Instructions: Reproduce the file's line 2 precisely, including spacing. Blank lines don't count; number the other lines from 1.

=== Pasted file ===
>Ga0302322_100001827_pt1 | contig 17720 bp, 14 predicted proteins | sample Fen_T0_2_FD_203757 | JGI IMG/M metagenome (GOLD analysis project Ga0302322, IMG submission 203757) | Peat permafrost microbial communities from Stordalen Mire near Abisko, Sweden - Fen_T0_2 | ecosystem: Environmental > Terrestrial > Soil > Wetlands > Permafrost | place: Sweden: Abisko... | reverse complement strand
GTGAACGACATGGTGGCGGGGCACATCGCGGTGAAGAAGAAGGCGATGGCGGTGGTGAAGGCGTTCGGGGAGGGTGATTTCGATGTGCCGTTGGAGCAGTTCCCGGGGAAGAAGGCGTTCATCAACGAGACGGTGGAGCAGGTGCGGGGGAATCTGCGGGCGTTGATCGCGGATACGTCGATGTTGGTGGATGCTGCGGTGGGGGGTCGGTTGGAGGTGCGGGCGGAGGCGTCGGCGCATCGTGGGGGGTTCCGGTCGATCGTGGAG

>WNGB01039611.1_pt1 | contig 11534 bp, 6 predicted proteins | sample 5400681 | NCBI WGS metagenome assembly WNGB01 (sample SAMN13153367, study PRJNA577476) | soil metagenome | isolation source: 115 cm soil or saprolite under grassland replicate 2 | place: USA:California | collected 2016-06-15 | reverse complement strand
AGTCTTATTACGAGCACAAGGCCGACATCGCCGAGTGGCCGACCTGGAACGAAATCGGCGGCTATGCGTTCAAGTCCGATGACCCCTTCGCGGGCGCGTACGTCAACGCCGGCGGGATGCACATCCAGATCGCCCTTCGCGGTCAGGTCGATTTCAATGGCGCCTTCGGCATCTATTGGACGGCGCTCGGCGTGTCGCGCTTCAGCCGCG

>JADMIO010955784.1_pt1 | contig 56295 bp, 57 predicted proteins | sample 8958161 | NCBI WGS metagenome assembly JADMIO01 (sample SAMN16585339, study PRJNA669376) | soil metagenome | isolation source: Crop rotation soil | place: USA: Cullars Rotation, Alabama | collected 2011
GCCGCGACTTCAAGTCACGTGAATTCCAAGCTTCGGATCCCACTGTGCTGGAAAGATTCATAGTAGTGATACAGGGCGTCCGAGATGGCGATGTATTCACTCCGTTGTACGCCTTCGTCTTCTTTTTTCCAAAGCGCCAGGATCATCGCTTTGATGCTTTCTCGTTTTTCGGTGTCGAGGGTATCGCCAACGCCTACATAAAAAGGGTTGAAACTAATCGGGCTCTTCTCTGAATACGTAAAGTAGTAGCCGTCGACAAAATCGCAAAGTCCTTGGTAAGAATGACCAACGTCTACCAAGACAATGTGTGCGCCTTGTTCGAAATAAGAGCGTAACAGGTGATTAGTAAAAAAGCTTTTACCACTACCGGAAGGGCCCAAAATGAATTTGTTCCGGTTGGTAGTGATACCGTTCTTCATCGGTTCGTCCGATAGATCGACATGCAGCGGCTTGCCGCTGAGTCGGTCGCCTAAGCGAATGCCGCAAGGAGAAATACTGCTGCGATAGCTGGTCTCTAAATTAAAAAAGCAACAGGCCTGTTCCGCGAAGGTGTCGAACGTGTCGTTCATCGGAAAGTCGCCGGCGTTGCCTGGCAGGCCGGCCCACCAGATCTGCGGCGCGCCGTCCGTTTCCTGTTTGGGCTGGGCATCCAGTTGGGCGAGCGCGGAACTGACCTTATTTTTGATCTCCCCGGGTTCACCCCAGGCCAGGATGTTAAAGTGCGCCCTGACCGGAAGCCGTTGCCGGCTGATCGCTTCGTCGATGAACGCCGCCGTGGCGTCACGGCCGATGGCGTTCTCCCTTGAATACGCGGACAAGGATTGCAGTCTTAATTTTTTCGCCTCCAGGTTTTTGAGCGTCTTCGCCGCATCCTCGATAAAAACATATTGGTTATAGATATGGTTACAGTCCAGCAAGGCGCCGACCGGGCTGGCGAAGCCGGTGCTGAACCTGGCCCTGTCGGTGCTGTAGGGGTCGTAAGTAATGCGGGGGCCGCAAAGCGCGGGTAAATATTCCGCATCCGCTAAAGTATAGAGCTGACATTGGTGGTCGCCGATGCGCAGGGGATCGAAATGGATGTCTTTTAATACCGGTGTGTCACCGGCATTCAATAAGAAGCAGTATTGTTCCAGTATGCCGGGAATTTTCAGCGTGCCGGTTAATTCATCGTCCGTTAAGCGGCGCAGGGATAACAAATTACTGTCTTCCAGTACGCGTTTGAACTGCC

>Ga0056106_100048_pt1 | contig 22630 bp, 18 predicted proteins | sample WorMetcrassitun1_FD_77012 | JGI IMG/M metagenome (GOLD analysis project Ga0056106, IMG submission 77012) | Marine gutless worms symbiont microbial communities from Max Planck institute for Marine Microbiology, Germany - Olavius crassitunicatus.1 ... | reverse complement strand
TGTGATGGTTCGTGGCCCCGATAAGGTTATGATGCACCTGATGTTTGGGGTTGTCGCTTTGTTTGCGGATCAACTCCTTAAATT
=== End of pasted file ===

GTGAACGACATGGTGGCGGGGCACATCGCGGTGAAGAAGAAGGCGATGGCGGTGGTGAAGGCGTTCGGGGAGGGTGATTTCGATGTGCCGTTGGAGCAGTTCCCGGGGAAGAAGGCGTTCATCAACGAGACGGTGGAGCAGGTGCGGGGGAATCTGCGGGCGTTGATCGCGGATACGTCGATGTTGGTGGATGCTGCGGTGGGGGGTCGGTTGGAGGTGCGGGCGGAGGCGTCGGCGCATCGTGGGGGGTTCCGGTCGATCGTGGAG